One of these things is not like the other:
I’m just kidding. They’re all totally alike.
It isn’t long before you notice the first Dresden homage in Jacka’s first adult UF book. Of course, my edition gives it away with the cover, where a quote from Jim Butcher plays a prominent role on the jacket. I can only assume this was so someone wouldn’t sue Jacka for copyright violations on Butcher’s behalf. Once you start reading, the parallels appear quickly, beginning with his protagonist, Alex Verus, noting there’s a wizard in Chicago rumored to advertise in the phone book. I started to wonder, did this get its start as fan fiction? It clearly owes a great deal to Dresden, from the characters to the themes to various plot points. Don’t believe me? You really need to read Carly’s review which analyzes the similarities. Well, whatever–I can overlook it, right? I don’t hate Harry Dresden. I like the modern UF detective noir, despite being somewhat formulaic in plot, because I enjoy discovering what the author does with a magic system, characters, setting, and tension. Unfortunately in this case, Jacka needs to do a lot more, both to individuate himself and to create a stellar series.
I enjoy a well-plotted book, however, I don’t usually spend a great deal of time analyzing it, no matter what my review trolls say about ‘nitpicking.’ So believe me when I say that I noticed the prevalence of deus ex machina solutions, they’re notable. Almost every scrape he got into was solved by the appearance of some untold facet of his skill (cheap, but acceptable), a special magic device, or special magical friend.
The writing was in need of a beta-reader to smooth out the transition. World-building information tended given in info-dumps, which didn’t particularly trouble me, but seems to be a hallmark of a craft-young fantasy/sci-fi writer. So we’d run into a situation, Jacka would tell the reader all about Harry’s skill/history, and then Harry would use said skill to manipulate the situation. It was intrusive enough to be noticeable, but presumably will decrease in subsequent books as the investment in world-building pays off.
The underlying magical concept of a ‘diviner’ (not to be confused with that other awful book I just read) is an interesting one, and not one that I’ve yet encountered in UF. Harry is a type of mage who as the ability to read possible futures so I enjoyed learning how the author envisioned the skill working and its everyday implications. I do have the feeling that there is a fault line in the fundamentals of the magic system, but I’ll have to check in after I take a statistics class. For instance, at one point, Harry talks about how he isn’t able to predict the roll of a dice. Hm, okay, but he can predict whether or not someone arrives at his house on time? Yes, I know, it’s magic. But the rule of UF is that a magic system should have an underlying theory. So it seems a six-sided roll would have significantly less variables than someone arriving at a destination. I’m not entirely sure this one works, but I enjoyed trying to figure out the ramifications along with Jacka.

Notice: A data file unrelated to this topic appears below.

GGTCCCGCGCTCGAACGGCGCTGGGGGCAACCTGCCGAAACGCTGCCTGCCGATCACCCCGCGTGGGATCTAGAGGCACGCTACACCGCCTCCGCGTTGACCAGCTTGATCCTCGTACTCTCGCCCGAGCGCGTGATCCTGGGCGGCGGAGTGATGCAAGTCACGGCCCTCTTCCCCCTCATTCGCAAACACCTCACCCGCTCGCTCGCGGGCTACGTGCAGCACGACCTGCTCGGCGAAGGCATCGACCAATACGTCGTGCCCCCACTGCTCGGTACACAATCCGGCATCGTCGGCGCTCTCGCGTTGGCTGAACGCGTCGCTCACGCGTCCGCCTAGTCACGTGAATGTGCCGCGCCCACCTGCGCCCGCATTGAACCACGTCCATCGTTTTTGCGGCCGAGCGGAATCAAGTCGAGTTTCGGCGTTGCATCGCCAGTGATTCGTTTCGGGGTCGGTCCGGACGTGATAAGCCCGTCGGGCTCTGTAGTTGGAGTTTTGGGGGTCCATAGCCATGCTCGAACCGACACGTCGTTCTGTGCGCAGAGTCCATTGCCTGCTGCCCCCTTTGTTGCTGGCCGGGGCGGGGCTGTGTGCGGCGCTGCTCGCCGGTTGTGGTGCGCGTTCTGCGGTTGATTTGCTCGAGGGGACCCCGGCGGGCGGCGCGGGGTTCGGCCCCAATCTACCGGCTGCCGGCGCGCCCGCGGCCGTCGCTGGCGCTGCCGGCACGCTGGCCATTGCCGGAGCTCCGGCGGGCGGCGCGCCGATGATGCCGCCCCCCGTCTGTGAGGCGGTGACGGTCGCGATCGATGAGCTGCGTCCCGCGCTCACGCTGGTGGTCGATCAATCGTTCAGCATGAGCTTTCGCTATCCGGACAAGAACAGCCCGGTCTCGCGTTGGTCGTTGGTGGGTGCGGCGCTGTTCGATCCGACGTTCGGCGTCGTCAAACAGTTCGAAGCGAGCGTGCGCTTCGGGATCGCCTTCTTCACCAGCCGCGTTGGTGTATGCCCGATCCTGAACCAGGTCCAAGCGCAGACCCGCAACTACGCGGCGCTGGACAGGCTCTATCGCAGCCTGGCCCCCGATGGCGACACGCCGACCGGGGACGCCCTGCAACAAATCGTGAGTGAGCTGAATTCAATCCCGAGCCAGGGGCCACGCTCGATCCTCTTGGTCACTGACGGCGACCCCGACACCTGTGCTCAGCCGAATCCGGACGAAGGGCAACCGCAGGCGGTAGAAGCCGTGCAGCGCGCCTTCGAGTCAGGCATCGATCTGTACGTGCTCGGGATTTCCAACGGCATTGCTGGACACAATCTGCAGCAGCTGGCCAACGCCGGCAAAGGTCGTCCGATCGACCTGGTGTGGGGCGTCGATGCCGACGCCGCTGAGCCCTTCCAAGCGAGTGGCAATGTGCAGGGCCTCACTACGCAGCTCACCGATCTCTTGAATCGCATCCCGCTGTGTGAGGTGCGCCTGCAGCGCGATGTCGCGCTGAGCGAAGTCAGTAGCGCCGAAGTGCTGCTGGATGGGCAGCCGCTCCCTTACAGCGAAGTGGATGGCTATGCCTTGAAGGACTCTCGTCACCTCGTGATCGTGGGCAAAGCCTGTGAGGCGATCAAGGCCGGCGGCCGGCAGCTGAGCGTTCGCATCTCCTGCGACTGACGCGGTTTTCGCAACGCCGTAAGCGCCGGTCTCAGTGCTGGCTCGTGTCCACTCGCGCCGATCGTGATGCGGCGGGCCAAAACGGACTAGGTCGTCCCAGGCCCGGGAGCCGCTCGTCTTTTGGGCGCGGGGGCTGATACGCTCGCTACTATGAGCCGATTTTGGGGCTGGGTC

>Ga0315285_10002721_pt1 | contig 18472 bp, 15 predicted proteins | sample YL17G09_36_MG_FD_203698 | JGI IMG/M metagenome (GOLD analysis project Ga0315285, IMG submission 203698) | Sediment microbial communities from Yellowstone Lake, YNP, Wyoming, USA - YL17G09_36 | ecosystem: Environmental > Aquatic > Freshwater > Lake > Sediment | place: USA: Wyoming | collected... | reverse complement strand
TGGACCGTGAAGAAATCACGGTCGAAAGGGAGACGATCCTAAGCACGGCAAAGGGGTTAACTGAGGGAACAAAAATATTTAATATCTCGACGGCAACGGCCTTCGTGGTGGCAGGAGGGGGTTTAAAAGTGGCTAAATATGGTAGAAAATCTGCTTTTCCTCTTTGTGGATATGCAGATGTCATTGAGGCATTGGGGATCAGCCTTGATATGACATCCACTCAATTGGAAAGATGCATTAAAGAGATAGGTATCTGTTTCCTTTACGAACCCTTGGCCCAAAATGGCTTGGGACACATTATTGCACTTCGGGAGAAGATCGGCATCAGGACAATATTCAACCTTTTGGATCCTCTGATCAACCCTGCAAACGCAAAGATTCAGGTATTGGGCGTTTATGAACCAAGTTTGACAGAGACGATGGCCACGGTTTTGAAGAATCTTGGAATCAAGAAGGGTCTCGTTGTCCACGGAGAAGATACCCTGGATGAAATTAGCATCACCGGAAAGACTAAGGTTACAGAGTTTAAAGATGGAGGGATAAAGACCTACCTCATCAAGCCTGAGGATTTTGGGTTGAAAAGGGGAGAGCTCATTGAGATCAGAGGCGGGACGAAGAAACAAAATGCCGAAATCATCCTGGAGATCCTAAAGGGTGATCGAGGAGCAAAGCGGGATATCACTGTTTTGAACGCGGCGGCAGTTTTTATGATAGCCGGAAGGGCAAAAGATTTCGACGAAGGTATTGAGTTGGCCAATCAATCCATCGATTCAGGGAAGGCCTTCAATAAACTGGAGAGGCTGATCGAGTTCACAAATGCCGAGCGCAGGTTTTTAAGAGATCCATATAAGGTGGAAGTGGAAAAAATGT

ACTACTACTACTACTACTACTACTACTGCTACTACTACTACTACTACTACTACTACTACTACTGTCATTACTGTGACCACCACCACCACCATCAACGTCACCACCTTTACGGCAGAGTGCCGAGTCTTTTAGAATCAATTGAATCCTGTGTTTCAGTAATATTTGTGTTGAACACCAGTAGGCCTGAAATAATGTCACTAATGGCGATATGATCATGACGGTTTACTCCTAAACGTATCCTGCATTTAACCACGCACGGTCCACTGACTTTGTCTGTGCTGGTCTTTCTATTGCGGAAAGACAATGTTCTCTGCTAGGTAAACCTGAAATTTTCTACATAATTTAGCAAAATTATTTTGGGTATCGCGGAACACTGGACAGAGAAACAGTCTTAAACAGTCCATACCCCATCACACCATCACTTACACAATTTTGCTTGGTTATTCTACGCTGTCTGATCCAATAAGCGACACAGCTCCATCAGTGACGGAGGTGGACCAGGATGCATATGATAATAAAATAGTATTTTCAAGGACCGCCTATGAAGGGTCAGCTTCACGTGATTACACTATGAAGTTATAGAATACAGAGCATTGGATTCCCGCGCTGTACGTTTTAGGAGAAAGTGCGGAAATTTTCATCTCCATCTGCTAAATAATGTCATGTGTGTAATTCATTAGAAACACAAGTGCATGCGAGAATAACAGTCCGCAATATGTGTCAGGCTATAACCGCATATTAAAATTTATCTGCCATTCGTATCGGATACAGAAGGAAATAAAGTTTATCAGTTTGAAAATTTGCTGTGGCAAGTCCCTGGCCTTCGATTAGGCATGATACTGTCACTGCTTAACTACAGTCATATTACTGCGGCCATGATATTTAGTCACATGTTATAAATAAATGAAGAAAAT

There is the requisite UF side-kick, a woman would would like to learn more about Harry’s world and who struggles with a curse of her own. Because of her curse, she is placed in the “unobtainable love interest” position. Both Harry and Jacka are conflicted about her role; in one section, she’s a depressed, nearly suicidal person; in another she’s full of determination and in yet another, she is frightened and helpless. It was hard to get a sense of her or her history perhaps because, as Harry eventually realizes, he doesn’t know that much about her. She plays useful plot functions of sidekick, potential love interest, and emotional cue for reader. As a female reader, I was hardly surprised, but it is disappointing that so few men write a woman I want to be. Readers will want to be Harry, not Luna. By the end, I did see some potential develop so I’m hopeful Jacka can manage an empowerment plot for her in the next book. Sometimes it’s that kind of lure that keeps me reading.
Ultimately, I think what kept me engaged was the magic system and the action. On the negative side, I was uncomfortable with the strong similarities with Butcher’s work; it made me feel a little like I was watching a pirated copy of a movie or reading fan fiction, causing troubling feelings of participating in author disenfranchisement. On positive, I think I enjoyed it more than the first couple Dresden books where his chauvinism annoyed me right out of the story. It’s likely I’ll catch the next one or two and see if Jacka can take this someplace more interesting.